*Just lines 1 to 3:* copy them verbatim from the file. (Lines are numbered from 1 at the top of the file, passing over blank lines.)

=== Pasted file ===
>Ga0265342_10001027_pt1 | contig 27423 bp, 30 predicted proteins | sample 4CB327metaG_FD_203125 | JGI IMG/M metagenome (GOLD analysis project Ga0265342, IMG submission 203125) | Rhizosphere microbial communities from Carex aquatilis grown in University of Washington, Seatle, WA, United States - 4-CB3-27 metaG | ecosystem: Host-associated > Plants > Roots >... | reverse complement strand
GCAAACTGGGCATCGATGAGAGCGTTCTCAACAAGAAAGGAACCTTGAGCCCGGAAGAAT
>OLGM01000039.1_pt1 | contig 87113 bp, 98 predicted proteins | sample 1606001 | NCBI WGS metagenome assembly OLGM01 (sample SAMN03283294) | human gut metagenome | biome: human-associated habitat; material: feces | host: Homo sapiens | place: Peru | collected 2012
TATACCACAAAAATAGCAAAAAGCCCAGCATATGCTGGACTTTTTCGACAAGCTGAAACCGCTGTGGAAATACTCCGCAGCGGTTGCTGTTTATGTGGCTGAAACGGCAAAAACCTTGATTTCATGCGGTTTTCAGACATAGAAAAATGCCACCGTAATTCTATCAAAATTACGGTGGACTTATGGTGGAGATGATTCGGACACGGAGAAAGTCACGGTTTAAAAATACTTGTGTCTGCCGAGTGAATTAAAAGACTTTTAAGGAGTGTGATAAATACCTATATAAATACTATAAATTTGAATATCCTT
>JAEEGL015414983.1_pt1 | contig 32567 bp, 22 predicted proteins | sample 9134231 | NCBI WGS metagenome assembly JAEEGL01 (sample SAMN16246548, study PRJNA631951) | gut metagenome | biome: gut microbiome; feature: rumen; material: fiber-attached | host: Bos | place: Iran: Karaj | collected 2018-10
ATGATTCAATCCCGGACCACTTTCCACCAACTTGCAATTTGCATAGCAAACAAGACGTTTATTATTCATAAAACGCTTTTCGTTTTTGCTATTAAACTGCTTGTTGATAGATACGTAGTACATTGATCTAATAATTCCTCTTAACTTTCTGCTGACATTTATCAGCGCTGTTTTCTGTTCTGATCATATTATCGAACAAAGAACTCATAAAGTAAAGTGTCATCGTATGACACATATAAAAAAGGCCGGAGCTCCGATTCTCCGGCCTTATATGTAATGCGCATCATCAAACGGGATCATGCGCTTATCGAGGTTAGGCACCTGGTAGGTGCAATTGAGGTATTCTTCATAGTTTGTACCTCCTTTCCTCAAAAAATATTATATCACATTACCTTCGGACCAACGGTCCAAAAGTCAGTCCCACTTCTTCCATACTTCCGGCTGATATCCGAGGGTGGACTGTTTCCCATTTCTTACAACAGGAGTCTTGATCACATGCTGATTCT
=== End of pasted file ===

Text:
>Ga0265342_10001027_pt1 | contig 27423 bp, 30 predicted proteins | sample 4CB327metaG_FD_203125 | JGI IMG/M metagenome (GOLD analysis project Ga0265342, IMG submission 203125) | Rhizosphere microbial communities from Carex aquatilis grown in University of Washington, Seatle, WA, United States - 4-CB3-27 metaG | ecosystem: Host-associated > Plants > Roots >... | reverse complement strand
GCAAACTGGGCATCGATGAGAGCGTTCTCAACAAGAAAGGAACCTTGAGCCCGGAAGAAT
>OLGM01000039.1_pt1 | contig 87113 bp, 98 predicted proteins | sample 1606001 | NCBI WGS metagenome assembly OLGM01 (sample SAMN03283294) | human gut metagenome | biome: human-associated habitat; material: feces | host: Homo sapiens | place: Peru | collected 2012